Example Company #1: Airtable [SaaS]
Airtable is a relational database tool for building automated workflows that looks and feels a lot like a spreadsheet. There are many things you can build in Airtable as a single user but more than 90% of core use cases revolve around teams.
For example, the most popular use cases are marketing campaign trackers, project management and operations. Airtable follows the best practices of Slack and Facebook in focusing on team collaboration during onboarding. However, they also do a great job of following up with reminders of multiplayer use and value in email and in product over time. This gives users space to explore both single and multiplayer use and then to grow into those team use cases when they feel ready.
Note: I’m a little biased, because my team built the flow you see below! But I can promise you it was effective; driving >10% lift in multiplayer activation rate :)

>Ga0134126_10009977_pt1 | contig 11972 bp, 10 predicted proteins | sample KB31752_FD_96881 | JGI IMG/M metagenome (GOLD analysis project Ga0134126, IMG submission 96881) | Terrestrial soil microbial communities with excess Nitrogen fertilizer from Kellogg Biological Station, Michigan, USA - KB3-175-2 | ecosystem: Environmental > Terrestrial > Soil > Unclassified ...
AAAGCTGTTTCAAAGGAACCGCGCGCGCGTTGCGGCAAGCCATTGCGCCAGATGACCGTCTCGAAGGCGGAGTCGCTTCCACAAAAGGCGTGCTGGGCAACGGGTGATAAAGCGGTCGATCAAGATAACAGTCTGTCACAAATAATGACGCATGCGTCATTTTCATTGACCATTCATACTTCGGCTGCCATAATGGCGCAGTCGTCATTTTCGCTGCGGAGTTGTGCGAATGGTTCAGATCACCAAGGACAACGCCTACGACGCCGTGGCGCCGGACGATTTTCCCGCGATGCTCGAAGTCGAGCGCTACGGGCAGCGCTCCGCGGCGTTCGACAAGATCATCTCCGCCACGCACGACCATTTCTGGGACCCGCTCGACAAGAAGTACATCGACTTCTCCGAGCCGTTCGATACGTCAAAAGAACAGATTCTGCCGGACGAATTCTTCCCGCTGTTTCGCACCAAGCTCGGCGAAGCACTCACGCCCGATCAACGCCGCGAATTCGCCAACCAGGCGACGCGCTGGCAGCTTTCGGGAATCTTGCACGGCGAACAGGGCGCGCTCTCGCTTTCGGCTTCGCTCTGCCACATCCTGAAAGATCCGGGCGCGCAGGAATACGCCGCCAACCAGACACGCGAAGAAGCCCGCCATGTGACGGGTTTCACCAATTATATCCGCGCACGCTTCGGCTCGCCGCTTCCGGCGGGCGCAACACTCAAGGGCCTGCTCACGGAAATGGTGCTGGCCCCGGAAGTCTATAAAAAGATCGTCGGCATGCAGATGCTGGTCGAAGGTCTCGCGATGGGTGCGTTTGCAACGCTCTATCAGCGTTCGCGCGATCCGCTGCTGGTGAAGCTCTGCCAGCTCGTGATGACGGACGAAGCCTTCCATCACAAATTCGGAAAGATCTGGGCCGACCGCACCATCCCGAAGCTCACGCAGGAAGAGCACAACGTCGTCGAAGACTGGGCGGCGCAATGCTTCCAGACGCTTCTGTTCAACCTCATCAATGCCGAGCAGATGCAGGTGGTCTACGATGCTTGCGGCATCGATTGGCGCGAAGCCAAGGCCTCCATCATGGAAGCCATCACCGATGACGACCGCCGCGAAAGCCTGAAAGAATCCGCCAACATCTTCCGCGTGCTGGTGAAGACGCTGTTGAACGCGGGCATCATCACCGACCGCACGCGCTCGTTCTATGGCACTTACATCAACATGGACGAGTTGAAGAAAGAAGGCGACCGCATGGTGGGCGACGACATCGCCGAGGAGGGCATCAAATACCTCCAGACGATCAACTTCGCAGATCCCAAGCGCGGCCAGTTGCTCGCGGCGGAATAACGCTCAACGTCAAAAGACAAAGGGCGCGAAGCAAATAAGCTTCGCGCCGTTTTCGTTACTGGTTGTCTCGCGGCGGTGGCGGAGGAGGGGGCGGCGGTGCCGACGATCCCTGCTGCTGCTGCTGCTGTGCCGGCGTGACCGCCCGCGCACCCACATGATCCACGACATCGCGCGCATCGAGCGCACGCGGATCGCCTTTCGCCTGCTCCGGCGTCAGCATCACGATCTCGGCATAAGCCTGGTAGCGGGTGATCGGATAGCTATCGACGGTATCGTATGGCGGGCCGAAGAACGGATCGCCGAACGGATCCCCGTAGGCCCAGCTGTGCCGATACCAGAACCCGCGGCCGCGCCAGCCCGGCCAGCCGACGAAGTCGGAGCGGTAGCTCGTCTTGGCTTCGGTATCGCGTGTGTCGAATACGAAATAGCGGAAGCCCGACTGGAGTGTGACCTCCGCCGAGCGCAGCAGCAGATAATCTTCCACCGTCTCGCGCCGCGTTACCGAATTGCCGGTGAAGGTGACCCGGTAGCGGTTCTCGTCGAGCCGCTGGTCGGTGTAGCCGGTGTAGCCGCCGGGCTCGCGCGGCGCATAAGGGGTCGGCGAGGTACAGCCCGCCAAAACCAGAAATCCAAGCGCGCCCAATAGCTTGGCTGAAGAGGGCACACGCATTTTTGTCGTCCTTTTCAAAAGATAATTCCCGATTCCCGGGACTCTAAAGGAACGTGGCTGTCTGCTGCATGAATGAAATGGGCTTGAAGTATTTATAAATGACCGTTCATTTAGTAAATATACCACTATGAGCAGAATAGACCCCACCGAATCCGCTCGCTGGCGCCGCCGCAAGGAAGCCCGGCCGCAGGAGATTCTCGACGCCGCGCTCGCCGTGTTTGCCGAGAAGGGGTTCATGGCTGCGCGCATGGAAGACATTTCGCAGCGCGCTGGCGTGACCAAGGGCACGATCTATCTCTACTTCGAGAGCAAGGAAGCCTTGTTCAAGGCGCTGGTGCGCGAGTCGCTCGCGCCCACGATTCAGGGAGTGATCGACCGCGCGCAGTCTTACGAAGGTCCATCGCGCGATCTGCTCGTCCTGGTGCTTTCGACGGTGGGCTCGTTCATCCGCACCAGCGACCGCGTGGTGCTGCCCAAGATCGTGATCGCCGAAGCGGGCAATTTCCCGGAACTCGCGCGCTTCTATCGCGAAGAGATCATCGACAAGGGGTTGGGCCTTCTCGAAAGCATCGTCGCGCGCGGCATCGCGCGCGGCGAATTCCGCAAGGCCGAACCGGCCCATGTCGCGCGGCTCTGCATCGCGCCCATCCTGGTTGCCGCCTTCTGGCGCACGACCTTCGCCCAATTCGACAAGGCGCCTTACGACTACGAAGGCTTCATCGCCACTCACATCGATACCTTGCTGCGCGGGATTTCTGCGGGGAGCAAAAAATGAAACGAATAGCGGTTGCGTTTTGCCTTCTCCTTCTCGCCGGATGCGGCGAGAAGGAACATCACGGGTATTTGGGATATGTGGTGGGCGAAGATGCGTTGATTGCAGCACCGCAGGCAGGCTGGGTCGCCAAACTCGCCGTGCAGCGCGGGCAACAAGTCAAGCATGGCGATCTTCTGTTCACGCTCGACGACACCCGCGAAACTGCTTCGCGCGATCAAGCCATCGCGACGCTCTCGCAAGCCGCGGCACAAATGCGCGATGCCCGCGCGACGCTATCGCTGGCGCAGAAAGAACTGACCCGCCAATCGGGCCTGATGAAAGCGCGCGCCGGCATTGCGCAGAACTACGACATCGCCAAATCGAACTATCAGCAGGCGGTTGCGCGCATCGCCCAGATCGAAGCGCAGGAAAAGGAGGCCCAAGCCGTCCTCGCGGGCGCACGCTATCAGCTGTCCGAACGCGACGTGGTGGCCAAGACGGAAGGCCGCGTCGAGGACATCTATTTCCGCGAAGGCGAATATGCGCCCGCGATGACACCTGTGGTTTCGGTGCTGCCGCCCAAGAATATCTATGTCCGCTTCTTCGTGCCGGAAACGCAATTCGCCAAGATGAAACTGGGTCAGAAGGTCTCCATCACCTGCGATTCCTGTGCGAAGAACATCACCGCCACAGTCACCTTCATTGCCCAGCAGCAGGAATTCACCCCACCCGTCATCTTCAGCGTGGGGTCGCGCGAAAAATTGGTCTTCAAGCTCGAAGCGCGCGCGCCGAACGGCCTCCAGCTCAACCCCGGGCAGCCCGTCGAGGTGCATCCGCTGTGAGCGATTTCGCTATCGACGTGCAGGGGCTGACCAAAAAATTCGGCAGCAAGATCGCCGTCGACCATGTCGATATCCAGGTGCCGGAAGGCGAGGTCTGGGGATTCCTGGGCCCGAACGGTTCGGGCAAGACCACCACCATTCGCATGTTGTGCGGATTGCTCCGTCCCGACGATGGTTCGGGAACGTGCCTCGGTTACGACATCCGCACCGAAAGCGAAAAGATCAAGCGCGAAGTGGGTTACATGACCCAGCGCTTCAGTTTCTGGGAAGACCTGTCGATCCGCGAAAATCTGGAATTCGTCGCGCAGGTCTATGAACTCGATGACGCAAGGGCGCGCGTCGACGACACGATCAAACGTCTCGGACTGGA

Initial onboarding focus on team use, invitations, and use cases in initial set-up:
Multiplayer use is reinforced with contextual in-product prompts to include a team and a curated set of multiplayer templates with a prominent home entry point:
Airtable sends various complementary emails promoting how to use Airtable with your team in-context:
Example #2: Twitter [Consumer]
Twitter [editor note: “X.com”] is a great consumer example of similar best practices. Of course, it’s possible to use Twitter as an individual, passively consuming content from a small subsection of users you follow. But Twitter consistently encourages you to engage with other users and to grow your social graph over time. They focus first on helping you curate content then leverage consistent and contextual triggers to encourage engagement and content creation.